Sunday, March 14, 2010

Revisionist history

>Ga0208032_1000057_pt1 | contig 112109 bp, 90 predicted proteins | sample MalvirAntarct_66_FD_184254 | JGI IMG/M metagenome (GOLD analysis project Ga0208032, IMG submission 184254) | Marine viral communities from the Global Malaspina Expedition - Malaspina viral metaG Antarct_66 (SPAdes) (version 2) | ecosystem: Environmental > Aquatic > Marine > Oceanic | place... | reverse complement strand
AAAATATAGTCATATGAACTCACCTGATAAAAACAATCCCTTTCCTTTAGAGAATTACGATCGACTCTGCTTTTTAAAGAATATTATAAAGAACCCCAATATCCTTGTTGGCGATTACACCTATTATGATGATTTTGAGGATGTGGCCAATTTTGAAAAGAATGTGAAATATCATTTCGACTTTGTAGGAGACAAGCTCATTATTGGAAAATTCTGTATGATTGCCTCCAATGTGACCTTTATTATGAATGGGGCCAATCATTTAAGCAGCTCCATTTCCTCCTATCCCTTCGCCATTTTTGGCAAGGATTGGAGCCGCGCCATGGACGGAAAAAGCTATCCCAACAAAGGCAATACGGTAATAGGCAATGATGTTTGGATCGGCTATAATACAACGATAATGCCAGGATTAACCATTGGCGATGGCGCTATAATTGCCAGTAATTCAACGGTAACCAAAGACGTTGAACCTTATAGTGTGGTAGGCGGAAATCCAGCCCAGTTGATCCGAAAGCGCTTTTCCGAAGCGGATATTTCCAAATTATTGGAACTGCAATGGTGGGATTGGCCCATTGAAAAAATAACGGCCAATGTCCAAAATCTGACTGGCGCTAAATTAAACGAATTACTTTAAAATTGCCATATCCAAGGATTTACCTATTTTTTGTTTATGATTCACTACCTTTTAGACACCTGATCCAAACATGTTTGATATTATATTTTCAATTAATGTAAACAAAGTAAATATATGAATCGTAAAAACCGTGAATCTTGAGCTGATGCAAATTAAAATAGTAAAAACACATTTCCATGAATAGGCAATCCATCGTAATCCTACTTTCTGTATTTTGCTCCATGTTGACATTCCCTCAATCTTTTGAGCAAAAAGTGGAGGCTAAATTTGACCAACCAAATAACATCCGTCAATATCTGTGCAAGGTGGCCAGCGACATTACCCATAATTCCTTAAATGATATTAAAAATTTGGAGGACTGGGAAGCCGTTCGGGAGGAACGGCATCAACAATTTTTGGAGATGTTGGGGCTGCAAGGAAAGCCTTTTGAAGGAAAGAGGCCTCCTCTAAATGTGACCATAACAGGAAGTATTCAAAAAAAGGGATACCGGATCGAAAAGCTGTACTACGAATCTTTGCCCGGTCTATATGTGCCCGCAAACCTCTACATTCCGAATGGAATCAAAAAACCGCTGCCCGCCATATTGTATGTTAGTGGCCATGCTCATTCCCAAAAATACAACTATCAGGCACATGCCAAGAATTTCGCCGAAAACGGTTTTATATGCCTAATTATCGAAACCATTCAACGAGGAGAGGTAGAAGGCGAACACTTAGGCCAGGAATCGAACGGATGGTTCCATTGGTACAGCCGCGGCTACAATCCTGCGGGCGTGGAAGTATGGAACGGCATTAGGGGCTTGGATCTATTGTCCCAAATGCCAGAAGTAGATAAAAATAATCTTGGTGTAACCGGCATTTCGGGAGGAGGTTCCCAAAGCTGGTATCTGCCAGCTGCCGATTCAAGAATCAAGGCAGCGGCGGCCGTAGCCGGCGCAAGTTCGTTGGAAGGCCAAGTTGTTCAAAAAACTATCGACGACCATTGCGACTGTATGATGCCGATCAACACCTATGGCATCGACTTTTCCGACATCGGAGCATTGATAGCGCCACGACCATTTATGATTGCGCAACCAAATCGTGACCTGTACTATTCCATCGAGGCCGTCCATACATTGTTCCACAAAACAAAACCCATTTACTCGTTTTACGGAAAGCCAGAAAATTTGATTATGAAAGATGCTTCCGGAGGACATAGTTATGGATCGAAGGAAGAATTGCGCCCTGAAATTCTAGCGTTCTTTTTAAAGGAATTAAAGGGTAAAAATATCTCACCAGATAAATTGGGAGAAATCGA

In David Shribman's review of "Valley of Death" by Ted Morgan (Boston Globe, 3/14), he discusses the defeat of the French forces at Dien Bien Phu, which eventually led to American involvement in Vietnam. He summarizes pretty well most of the history, except for the glaringly misleading line: "eventually aggression by the communist north against the south would lead to American involvement." First of all, the Geneva accords dividing North from South Vietnam called for elections to determine unification. The U.S., under Secretary of State John Foster Dulles, unilaterally repudiated these elections, which would have surely united the country under the very popular nationalist hero Ho Chi Minh; they never took place. Shribman also characterizes the North as "communist", even though historians, as he himself points out, would conclude that "the Vietminh were more nationalists than Marxists." Shribman gives no characterization of the South Vietnamese government, which was corrupt and unrepresentative -- and eventually a puppet of the U.S. It wasn't North Vietnamese aggression but U.S. violation of the Geneva agreement that lead to the the war. How soon we forget.

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